McKeesport vigil draws somber crowd
By Michael DiVittorio
Published: Wednesday, Oct. 23, 2013, 4:06 a.m.
Sky lanterns and candles lit up Riverview Street in McKeesport on Tuesday evening as friends and family gathered to remember two cousins.
Carlos Hudson, 41, and Jana Randolph, 49, of McKeesport died of gunshots to the head on Aug. 22, shortly before 9 p.m. They were found in a silver Toyota over a hillside along the 2300 block of Riverview Street.
About 50 people packed the top of the hill and prayed for an end to violence.
“It's amazing because you just don't know you have the friends until you really need them,” Randolph's father Albert Mockabee said. “You look around and see that there's more than one that's suffering as we have been suffering.”
Mockabee remembered his daughter as a caring person who loved to help people.
“She loved to work with people,” he said. “She was just (an outgoing) person. She was well-known, better than I. More people knew her than I thought. I loved her and I will miss her.”
Hudson proposed to Beth Derkas last year. They were together for 13 years. She helped to organize the candlelight vigil that included silver and purple balloons, two crosses covered in flowers, photographs of the victims and a lot of emotion.
“I feel comfort in this spot,” Derkas said, holding back tears. “I just lived for Carlos. Carlos was my everything. He showed me life. He was a great daddy, had seven kids, took care of all of them. They were always with him. I just take it day by day.”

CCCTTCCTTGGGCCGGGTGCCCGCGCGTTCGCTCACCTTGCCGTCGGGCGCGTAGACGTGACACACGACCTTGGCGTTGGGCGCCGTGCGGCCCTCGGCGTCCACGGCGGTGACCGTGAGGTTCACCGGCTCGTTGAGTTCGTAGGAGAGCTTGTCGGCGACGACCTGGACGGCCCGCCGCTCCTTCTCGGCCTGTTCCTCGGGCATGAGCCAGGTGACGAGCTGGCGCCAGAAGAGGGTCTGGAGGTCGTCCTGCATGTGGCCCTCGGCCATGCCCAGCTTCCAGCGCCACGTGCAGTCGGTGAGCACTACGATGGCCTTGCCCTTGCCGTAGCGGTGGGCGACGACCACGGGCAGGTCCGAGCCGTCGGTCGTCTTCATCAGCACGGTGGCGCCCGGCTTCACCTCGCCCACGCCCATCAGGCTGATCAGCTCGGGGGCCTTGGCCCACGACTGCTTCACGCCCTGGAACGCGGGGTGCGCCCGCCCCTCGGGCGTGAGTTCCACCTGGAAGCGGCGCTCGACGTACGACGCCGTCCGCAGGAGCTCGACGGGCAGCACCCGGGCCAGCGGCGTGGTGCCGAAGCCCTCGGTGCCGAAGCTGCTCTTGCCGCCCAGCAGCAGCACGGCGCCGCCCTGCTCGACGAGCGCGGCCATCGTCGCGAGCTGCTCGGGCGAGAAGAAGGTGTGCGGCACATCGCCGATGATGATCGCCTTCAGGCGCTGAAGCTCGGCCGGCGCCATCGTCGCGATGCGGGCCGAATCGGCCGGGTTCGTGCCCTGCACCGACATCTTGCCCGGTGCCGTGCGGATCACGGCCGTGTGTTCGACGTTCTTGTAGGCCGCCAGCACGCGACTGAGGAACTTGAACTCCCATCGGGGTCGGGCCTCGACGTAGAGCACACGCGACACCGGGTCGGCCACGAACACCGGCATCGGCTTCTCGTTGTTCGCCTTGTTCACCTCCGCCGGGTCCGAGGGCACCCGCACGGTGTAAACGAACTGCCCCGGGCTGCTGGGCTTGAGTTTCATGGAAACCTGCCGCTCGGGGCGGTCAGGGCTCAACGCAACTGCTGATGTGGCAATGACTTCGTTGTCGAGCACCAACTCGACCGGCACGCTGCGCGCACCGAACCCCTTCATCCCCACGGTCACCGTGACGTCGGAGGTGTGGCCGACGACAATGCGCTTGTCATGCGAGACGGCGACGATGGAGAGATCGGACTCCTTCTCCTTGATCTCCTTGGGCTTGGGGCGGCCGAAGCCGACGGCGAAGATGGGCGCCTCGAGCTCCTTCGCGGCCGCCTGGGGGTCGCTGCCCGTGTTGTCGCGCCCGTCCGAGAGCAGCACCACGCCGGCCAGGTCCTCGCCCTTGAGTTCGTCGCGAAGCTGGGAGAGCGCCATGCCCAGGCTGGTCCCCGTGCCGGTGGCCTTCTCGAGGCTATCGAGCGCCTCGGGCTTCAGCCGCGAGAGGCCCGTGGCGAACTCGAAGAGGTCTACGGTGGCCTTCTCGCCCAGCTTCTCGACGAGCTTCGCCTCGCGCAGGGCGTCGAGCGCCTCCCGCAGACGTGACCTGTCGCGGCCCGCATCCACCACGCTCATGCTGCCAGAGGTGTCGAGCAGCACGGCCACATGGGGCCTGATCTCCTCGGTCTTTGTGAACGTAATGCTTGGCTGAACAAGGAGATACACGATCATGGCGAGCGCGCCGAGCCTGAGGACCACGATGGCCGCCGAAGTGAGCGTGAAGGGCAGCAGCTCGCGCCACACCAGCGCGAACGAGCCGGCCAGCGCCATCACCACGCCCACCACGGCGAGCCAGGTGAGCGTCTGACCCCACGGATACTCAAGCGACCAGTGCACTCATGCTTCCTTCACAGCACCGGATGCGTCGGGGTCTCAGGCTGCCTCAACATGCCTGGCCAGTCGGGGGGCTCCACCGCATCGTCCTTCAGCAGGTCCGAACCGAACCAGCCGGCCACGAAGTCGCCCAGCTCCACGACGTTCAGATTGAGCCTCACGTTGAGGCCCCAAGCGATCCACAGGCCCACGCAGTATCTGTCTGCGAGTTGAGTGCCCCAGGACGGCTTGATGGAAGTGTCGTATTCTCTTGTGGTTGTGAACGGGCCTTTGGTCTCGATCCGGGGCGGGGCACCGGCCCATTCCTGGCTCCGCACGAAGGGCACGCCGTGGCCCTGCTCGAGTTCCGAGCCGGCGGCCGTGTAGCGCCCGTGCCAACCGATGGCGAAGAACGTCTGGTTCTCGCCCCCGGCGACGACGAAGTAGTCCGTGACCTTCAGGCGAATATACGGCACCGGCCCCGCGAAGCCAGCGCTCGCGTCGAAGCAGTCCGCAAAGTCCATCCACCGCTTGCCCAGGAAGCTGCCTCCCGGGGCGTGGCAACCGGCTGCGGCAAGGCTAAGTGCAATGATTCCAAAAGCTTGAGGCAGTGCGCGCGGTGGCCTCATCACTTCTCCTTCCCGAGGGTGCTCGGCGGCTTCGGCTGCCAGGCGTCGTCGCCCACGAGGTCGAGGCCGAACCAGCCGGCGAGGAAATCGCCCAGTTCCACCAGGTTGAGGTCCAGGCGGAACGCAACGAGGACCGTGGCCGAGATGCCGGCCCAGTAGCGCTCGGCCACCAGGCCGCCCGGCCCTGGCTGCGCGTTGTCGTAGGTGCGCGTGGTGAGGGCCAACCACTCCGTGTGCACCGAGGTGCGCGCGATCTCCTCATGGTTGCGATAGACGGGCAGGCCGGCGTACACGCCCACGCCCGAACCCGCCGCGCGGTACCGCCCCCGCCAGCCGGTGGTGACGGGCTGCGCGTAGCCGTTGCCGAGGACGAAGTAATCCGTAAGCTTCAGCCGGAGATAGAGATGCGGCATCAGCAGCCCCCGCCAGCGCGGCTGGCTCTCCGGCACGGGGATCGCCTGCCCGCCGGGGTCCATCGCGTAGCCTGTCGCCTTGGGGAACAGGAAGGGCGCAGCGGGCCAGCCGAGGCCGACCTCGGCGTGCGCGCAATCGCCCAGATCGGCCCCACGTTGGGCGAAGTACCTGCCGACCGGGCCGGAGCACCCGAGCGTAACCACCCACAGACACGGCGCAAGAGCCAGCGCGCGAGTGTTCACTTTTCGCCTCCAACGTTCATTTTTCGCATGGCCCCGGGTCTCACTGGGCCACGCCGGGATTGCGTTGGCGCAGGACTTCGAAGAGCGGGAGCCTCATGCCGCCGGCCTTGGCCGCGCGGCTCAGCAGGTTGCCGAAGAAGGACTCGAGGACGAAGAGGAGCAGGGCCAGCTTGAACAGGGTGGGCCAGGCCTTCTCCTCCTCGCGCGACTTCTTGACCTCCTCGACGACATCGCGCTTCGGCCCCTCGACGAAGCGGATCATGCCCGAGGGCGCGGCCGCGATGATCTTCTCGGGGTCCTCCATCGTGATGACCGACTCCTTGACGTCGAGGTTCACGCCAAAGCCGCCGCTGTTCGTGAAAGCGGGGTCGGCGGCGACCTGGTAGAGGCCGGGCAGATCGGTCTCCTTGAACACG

The Rev. Earlene Coleman of Bethlehem Baptist Church in McKeesport spoke about taking action and not relying only on the police, mayor, council, churches or other authorities.
“It has to be all of us working together,” Coleman said. “I come back asking, ‘What's the community going to do?' The Bible says that if you know to do right, and you don't do it, it is sin ... We just might save a life if we'll speak up.”
Tim Stevens, chairman of the Black Political Empowerment Project and Coalition Against Violence organizer, spoke about other acts of violence and vigils.
“We don't need to see any more pictures, have any more candles, balloons, T-shirts, sweatshirts with our children pictured, our grandchildren,” Stevens said. “Unfortunately, it has become commonplace.”
Stevens said families must take responsibility for themselves and not benefit from illegal activity.
“We have to confront what we're facing, put values in our children's minds early,” Stevens said.
The Rev. Terry Johnson of the Salvation Army's McKeesport branch called for people to discard their weapons. He prayed before the balloon-and-lantern release.
“You're not a man toting a gun,” Johnson said. “I think that's less than a man. Value some life. Life, that's what it's about.”
Derkas and Mockabee urged the public to come forth with any information regarding the deaths of their loved ones.
“The criminal gets away with everything and the good people, they got to suffer,” Mockabee said. “People need to stop being afraid and speak up.”
“They know I'm at this site every day. They know I'm at the graveyard every day,” Derkas said. “Leave a note on a car, in my mailbox, anything.”
Anyone with information can contact Allegheny County police at 412-473-1300 or McKeesport police at 412-675-5050. Callers can remain anonymous.
Michael DiVittorio is a staff writer for Trib Total Media. He can be reached at 412-664-9161 ext. 1965, or firstname.lastname@example.org.
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